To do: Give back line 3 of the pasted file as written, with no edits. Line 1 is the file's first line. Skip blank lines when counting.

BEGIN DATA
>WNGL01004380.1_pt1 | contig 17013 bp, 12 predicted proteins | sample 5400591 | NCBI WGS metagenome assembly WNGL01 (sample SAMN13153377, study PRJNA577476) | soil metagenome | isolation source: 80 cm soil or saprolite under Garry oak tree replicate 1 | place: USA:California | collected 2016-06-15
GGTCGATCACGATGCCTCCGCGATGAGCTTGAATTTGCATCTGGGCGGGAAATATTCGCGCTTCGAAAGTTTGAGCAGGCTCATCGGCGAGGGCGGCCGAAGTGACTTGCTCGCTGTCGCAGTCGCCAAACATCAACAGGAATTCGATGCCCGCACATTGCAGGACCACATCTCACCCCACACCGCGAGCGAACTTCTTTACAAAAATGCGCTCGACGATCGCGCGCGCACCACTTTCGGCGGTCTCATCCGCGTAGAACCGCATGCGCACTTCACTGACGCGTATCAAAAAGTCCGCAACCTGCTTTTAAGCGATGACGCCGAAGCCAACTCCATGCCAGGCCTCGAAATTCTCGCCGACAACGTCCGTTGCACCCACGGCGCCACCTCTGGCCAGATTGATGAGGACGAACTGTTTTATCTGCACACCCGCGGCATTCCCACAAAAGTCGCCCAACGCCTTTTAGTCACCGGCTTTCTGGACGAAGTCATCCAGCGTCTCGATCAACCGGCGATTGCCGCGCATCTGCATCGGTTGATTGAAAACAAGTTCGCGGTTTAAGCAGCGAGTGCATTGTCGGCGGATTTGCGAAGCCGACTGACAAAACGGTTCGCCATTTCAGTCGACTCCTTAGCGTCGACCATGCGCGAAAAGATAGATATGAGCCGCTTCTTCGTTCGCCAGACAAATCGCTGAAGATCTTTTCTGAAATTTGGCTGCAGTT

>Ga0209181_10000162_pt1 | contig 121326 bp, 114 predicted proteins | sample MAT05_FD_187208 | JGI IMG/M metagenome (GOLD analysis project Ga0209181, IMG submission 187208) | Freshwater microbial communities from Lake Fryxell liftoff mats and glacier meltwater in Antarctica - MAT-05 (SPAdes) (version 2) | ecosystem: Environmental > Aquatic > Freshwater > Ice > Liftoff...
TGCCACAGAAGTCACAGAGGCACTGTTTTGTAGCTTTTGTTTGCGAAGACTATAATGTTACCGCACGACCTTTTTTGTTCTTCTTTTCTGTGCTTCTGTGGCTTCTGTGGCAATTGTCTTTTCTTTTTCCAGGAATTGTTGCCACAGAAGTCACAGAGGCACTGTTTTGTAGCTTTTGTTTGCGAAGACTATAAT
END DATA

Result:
>Ga0209181_10000162_pt1 | contig 121326 bp, 114 predicted proteins | sample MAT05_FD_187208 | JGI IMG/M metagenome (GOLD analysis project Ga0209181, IMG submission 187208) | Freshwater microbial communities from Lake Fryxell liftoff mats and glacier meltwater in Antarctica - MAT-05 (SPAdes) (version 2) | ecosystem: Environmental > Aquatic > Freshwater > Ice > Liftoff...